Mahjong is a great game for game night, it’s a game that requires thinking and skill. There’s also a competitive element.
Understanding how to play Mahjong is a little tricky to explain. So here’s a two and a half minute video from South China Morning Post that teaches beginners how to play the Mahjong.
Note, there are 2 types of Mahjong – Chinese Mahjong (the original game) and American Mahjong. The difference between the 2 games is that American Mahjong has 8 additional joker titles and score cards. That’s something to bear in mind when planning your Mahjong night.
Finding the right Mahjong set is also key as it plays into the presentation of your night. All Mahjong sets are portable in either a wooden carry case or a plush soft bag. You will also need a Mahjong table (square) so each player can sit comfortably at either side.
Mahjong is also fun to play on or around Chinese New Year’s Day. Find out more about in our post on Chinese New Year activities.
If you love movies, then you’re in for a treat with a night of Chinese kino. Chinese cinema extends over a variety of genres, such as war, drama, the supernatural and comedy, as well as the commonly-known kung-fu genre. Deciding which genre plays a big part in your Chinese theme parties.
Make sure you decide in advance if you’re going to screen movies in Cantonese or Mandarin. You can then theme your party after that in many ways, e.g. movie period (the 70’s, the 80’s); award-winning films (House of Flying Daggers, Shaolin Soccer, Chungking Express); by director (Ang Lee, Kar-Wai Wong, John Woo, Yimou Zhang); by actor (Michelle Yeow, Tony Leung, Ziyi Zhang). Make sure you’ve got subtitles for your chosen films.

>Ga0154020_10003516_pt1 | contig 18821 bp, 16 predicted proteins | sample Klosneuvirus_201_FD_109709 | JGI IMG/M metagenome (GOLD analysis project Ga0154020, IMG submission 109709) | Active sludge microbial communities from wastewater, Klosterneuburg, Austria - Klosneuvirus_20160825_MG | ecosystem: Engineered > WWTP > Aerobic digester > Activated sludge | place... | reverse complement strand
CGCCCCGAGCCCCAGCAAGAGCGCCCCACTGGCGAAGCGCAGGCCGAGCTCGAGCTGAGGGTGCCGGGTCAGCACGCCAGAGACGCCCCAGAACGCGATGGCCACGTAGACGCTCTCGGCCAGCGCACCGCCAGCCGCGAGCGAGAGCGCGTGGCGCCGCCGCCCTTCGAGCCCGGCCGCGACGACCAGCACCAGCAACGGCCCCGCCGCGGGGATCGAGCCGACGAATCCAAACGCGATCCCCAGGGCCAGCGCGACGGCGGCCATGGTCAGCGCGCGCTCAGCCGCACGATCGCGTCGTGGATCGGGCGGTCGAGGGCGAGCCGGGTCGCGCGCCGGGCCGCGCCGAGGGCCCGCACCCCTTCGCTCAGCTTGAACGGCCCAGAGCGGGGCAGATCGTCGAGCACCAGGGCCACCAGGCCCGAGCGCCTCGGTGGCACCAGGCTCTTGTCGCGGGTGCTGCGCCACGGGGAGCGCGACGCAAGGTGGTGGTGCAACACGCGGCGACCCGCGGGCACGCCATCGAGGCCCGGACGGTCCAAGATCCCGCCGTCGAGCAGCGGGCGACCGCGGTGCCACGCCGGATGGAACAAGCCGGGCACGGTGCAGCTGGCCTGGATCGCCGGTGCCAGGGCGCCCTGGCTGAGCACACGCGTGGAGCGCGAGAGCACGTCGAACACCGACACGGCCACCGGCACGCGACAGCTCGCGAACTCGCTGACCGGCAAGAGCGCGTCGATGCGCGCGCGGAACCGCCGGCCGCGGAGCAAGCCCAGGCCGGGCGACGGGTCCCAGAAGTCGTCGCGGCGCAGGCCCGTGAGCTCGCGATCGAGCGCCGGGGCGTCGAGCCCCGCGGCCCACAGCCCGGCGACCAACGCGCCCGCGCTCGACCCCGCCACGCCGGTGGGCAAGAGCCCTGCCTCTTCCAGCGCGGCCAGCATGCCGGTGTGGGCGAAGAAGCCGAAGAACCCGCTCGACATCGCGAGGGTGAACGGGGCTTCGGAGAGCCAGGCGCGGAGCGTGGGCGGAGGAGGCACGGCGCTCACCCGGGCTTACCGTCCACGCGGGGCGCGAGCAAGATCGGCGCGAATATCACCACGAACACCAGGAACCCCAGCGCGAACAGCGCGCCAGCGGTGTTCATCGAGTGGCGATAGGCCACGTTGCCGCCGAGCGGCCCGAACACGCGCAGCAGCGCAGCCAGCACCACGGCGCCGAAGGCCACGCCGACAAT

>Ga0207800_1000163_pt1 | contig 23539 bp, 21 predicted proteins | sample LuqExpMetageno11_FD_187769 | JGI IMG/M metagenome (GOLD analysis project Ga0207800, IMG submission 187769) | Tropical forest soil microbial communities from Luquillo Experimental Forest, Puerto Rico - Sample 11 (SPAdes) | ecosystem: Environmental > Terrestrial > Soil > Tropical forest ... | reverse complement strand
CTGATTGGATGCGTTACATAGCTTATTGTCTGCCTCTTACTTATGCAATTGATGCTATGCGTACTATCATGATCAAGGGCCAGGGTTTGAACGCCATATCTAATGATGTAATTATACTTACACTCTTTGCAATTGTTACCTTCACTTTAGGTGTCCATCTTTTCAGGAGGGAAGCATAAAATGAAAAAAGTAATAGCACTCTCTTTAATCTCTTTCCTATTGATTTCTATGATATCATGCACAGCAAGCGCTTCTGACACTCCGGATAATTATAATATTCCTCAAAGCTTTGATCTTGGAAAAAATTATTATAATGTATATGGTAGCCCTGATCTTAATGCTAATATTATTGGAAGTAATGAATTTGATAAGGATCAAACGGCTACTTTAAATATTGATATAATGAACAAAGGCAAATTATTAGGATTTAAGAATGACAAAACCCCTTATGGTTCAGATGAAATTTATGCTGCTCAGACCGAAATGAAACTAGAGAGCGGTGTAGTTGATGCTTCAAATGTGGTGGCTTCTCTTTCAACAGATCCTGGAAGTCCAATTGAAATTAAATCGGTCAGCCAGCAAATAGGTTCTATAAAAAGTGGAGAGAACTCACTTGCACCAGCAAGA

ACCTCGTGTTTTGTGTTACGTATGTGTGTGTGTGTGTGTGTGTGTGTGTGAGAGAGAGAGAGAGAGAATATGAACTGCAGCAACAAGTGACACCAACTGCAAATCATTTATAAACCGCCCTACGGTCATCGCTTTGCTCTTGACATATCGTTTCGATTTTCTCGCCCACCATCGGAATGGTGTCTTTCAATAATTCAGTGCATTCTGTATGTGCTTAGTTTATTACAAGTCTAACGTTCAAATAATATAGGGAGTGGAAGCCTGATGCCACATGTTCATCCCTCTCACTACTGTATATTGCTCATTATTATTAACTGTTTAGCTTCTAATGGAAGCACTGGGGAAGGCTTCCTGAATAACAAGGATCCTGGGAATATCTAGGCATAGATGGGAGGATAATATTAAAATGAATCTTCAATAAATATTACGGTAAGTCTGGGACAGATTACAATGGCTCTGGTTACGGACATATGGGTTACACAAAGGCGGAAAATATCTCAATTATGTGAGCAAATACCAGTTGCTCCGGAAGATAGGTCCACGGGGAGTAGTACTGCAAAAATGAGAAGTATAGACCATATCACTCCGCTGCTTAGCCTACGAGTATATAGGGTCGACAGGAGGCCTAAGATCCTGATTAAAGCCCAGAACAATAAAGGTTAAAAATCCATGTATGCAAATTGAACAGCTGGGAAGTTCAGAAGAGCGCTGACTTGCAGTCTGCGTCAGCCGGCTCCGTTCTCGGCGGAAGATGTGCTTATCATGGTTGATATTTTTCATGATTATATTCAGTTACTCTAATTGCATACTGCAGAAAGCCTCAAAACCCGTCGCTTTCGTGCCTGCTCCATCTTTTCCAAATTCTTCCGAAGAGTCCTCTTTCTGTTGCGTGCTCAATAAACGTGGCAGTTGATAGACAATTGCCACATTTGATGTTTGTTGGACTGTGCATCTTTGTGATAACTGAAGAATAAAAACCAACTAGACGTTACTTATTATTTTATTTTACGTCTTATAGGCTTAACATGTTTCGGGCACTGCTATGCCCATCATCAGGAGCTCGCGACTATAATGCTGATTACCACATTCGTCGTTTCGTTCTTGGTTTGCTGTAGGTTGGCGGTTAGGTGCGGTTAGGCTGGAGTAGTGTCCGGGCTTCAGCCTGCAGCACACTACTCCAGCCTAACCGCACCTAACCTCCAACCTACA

The IMDb website has a great selection of Chinese movies you need to know about.
If you’ve ever travelled to any city in China and come back glowing about it, chances are you’ve got experiences to share and stories from your travels. Why not show off what you’ve learned in your next Chinese theme parties? Using a city as your starting point makes it a lot easier to organise food, decorations and entertaining.
Each city will differ by history, cuisine and geography. For example, as the capital, Beijing is known for its imperial attractions including the Forbidden City, the Summer Palace and the Temple of Heaven. The Great Wall of China is also only an hour away from the capital.
Hong Kong, on the other hand, is much more international, in part because it was a British colony for a hundred years until 1997. The Cantonese language is spoken there and the city still maintains its Chinese-Western character to this day.
Macau, in the meantime, is one of the smallest Chinese cities, with a population of just over half a million people. Like Hong Kong, it experienced colonism, this time from the Portuguese. The Portuguese influence is still felt there especially in its food that is blend of Cantonese and Portuguese.
If you’re stuck for inspiration or want to keep it real but don’t know where to start, take a trip to your local Chinatown and ask someone in the stores there to help you out.
Coming up with original Chinese theme parties can be worth your time. This is a rich world to get involved in, containing sumptuous food, ancient games and a cinema unlike any other in the world. I hope you enjoy at least one of the ideas on this list. Happy planning!